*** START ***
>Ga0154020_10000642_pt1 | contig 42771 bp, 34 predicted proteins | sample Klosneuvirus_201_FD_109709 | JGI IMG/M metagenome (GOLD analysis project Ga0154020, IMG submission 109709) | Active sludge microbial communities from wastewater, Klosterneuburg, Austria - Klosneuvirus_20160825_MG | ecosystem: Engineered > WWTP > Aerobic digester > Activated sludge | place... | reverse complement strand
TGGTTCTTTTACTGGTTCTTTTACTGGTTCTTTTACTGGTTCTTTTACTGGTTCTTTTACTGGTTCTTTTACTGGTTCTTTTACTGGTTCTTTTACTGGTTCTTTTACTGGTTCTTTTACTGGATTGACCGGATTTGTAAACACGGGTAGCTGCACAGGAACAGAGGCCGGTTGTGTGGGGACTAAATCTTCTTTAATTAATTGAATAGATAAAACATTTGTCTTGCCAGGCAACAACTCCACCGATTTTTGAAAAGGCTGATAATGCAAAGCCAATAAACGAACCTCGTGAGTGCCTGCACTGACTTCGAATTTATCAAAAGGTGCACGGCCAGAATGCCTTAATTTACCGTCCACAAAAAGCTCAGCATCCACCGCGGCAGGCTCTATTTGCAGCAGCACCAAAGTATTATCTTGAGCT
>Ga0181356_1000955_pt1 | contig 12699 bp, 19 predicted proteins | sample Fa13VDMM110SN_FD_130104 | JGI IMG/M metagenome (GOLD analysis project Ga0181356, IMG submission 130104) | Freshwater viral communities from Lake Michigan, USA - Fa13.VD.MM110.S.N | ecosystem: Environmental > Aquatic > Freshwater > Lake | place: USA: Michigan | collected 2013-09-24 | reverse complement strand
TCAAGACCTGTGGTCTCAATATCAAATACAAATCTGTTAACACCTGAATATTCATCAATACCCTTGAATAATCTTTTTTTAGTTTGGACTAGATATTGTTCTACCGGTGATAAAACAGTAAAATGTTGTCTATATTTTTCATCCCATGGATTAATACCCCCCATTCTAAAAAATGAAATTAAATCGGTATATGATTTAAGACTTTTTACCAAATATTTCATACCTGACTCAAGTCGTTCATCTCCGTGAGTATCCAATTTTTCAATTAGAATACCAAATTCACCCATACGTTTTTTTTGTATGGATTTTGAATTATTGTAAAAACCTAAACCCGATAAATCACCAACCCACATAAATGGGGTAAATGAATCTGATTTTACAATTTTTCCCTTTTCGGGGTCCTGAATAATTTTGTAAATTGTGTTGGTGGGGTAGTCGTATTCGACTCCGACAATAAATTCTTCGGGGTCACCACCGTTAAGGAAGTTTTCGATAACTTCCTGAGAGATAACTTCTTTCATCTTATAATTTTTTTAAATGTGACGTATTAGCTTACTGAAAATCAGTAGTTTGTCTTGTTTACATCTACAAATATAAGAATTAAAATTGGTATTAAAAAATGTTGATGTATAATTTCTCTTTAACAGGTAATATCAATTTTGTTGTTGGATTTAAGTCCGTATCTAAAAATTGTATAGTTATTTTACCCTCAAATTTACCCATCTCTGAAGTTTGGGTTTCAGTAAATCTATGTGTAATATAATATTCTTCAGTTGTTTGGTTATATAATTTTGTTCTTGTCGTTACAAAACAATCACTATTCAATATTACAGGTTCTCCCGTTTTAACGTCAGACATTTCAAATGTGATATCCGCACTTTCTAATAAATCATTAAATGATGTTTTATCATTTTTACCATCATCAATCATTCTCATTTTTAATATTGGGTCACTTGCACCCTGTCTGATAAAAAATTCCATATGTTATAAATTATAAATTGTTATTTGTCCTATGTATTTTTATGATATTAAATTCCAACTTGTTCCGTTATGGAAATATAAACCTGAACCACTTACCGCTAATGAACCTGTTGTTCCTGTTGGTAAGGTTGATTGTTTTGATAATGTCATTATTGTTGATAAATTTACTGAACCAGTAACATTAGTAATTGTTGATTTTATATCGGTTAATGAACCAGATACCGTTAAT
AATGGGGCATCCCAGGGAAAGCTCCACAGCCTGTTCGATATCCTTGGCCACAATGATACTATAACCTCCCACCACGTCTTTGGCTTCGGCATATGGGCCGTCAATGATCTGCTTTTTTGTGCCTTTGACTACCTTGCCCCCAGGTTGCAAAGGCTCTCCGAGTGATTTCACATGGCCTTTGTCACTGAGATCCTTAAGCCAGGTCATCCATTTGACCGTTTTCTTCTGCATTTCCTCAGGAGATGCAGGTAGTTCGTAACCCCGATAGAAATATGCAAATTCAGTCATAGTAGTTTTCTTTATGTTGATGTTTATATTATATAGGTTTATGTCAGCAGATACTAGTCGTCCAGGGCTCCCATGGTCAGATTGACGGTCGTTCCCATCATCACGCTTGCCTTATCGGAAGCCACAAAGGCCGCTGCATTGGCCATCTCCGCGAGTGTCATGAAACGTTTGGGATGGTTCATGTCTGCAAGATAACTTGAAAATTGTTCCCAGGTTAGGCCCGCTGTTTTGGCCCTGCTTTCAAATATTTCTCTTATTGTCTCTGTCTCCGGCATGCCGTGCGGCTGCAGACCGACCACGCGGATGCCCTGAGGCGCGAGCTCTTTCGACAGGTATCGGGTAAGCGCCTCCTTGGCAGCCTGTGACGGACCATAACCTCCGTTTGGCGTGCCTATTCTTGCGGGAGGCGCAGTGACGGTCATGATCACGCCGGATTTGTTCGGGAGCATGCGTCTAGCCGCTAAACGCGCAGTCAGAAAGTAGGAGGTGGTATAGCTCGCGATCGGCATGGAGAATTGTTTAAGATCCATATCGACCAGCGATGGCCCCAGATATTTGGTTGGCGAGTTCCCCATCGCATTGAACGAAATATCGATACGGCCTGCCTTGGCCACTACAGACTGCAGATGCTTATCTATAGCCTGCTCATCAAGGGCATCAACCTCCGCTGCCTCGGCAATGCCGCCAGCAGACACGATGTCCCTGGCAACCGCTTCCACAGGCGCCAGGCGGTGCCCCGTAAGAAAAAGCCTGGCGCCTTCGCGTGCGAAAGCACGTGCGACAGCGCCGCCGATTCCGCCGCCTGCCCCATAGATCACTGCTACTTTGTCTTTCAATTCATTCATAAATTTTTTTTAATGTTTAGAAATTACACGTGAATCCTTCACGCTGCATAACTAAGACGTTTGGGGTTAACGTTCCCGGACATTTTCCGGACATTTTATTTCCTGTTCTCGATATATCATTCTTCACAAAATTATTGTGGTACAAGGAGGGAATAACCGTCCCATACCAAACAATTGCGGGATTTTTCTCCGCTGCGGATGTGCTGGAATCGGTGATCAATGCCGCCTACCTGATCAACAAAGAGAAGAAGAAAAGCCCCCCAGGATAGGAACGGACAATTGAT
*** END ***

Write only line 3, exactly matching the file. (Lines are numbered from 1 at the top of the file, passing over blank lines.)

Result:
>Ga0181356_1000955_pt1 | contig 12699 bp, 19 predicted proteins | sample Fa13VDMM110SN_FD_130104 | JGI IMG/M metagenome (GOLD analysis project Ga0181356, IMG submission 130104) | Freshwater viral communities from Lake Michigan, USA - Fa13.VD.MM110.S.N | ecosystem: Environmental > Aquatic > Freshwater > Lake | place: USA: Michigan | collected 2013-09-24 | reverse complement strand